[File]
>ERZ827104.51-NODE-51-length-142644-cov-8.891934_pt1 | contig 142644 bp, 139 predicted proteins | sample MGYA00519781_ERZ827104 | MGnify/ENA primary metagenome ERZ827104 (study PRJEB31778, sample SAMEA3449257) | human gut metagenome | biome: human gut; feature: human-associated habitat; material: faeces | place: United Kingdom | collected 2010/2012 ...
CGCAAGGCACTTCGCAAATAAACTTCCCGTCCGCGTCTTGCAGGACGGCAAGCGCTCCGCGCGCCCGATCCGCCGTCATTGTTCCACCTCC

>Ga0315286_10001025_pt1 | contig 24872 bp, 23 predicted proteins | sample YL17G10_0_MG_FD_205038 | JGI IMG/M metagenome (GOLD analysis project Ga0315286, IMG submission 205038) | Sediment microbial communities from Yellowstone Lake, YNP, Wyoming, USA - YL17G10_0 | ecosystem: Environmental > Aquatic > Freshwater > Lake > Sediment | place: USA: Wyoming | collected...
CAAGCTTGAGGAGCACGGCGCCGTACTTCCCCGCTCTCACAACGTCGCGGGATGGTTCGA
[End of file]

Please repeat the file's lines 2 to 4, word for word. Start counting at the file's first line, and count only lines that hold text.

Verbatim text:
CGCAAGGCACTTCGCAAATAAACTTCCCGTCCGCGTCTTGCAGGACGGCAAGCGCTCCGCGCGCCCGATCCGCCGTCATTGTTCCACCTCC

>Ga0315286_10001025_pt1 | contig 24872 bp, 23 predicted proteins | sample YL17G10_0_MG_FD_205038 | JGI IMG/M metagenome (GOLD analysis project Ga0315286, IMG submission 205038) | Sediment microbial communities from Yellowstone Lake, YNP, Wyoming, USA - YL17G10_0 | ecosystem: Environmental > Aquatic > Freshwater > Lake > Sediment | place: USA: Wyoming | collected...
CAAGCTTGAGGAGCACGGCGCCGTACTTCCCCGCTCTCACAACGTCGCGGGATGGTTCGA